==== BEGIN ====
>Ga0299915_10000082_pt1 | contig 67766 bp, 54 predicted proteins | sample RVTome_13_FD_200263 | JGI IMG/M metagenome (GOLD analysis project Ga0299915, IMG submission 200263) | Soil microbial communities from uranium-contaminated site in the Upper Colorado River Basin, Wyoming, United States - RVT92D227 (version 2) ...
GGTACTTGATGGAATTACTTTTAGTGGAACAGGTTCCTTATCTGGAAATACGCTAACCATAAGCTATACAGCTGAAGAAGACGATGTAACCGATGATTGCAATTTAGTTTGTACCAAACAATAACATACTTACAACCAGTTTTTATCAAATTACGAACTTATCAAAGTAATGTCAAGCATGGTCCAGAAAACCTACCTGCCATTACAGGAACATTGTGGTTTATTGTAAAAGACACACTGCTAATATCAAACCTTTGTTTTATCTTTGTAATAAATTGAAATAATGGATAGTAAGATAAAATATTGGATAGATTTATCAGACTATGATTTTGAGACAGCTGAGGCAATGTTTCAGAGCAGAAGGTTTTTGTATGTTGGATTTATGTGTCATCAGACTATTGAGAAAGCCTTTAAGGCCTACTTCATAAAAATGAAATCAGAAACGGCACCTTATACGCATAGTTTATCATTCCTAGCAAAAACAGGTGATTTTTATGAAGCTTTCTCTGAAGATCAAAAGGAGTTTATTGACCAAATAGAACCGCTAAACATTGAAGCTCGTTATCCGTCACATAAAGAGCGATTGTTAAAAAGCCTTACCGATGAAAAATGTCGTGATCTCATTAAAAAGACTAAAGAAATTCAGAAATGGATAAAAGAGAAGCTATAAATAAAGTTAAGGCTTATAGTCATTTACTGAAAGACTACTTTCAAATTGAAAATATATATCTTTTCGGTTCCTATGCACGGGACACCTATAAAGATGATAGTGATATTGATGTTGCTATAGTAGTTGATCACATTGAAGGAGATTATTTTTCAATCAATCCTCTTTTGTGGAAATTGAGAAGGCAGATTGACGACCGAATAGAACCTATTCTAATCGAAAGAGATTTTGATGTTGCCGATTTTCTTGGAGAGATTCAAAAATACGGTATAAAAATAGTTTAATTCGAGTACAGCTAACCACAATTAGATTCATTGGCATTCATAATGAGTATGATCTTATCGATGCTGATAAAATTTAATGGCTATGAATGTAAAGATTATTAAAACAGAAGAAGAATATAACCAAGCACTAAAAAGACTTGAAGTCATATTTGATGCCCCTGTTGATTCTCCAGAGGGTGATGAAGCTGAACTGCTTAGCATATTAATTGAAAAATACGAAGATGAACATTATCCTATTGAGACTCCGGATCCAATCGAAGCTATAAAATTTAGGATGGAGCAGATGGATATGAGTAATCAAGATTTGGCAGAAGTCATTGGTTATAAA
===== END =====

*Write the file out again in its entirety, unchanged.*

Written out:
>Ga0299915_10000082_pt1 | contig 67766 bp, 54 predicted proteins | sample RVTome_13_FD_200263 | JGI IMG/M metagenome (GOLD analysis project Ga0299915, IMG submission 200263) | Soil microbial communities from uranium-contaminated site in the Upper Colorado River Basin, Wyoming, United States - RVT92D227 (version 2) ...
GGTACTTGATGGAATTACTTTTAGTGGAACAGGTTCCTTATCTGGAAATACGCTAACCATAAGCTATACAGCTGAAGAAGACGATGTAACCGATGATTGCAATTTAGTTTGTACCAAACAATAACATACTTACAACCAGTTTTTATCAAATTACGAACTTATCAAAGTAATGTCAAGCATGGTCCAGAAAACCTACCTGCCATTACAGGAACATTGTGGTTTATTGTAAAAGACACACTGCTAATATCAAACCTTTGTTTTATCTTTGTAATAAATTGAAATAATGGATAGTAAGATAAAATATTGGATAGATTTATCAGACTATGATTTTGAGACAGCTGAGGCAATGTTTCAGAGCAGAAGGTTTTTGTATGTTGGATTTATGTGTCATCAGACTATTGAGAAAGCCTTTAAGGCCTACTTCATAAAAATGAAATCAGAAACGGCACCTTATACGCATAGTTTATCATTCCTAGCAAAAACAGGTGATTTTTATGAAGCTTTCTCTGAAGATCAAAAGGAGTTTATTGACCAAATAGAACCGCTAAACATTGAAGCTCGTTATCCGTCACATAAAGAGCGATTGTTAAAAAGCCTTACCGATGAAAAATGTCGTGATCTCATTAAAAAGACTAAAGAAATTCAGAAATGGATAAAAGAGAAGCTATAAATAAAGTTAAGGCTTATAGTCATTTACTGAAAGACTACTTTCAAATTGAAAATATATATCTTTTCGGTTCCTATGCACGGGACACCTATAAAGATGATAGTGATATTGATGTTGCTATAGTAGTTGATCACATTGAAGGAGATTATTTTTCAATCAATCCTCTTTTGTGGAAATTGAGAAGGCAGATTGACGACCGAATAGAACCTATTCTAATCGAAAGAGATTTTGATGTTGCCGATTTTCTTGGAGAGATTCAAAAATACGGTATAAAAATAGTTTAATTCGAGTACAGCTAACCACAATTAGATTCATTGGCATTCATAATGAGTATGATCTTATCGATGCTGATAAAATTTAATGGCTATGAATGTAAAGATTATTAAAACAGAAGAAGAATATAACCAAGCACTAAAAAGACTTGAAGTCATATTTGATGCCCCTGTTGATTCTCCAGAGGGTGATGAAGCTGAACTGCTTAGCATATTAATTGAAAAATACGAAGATGAACATTATCCTATTGAGACTCCGGATCCAATCGAAGCTATAAAATTTAGGATGGAGCAGATGGATATGAGTAATCAAGATTTGGCAGAAGTCATTGGTTATAAA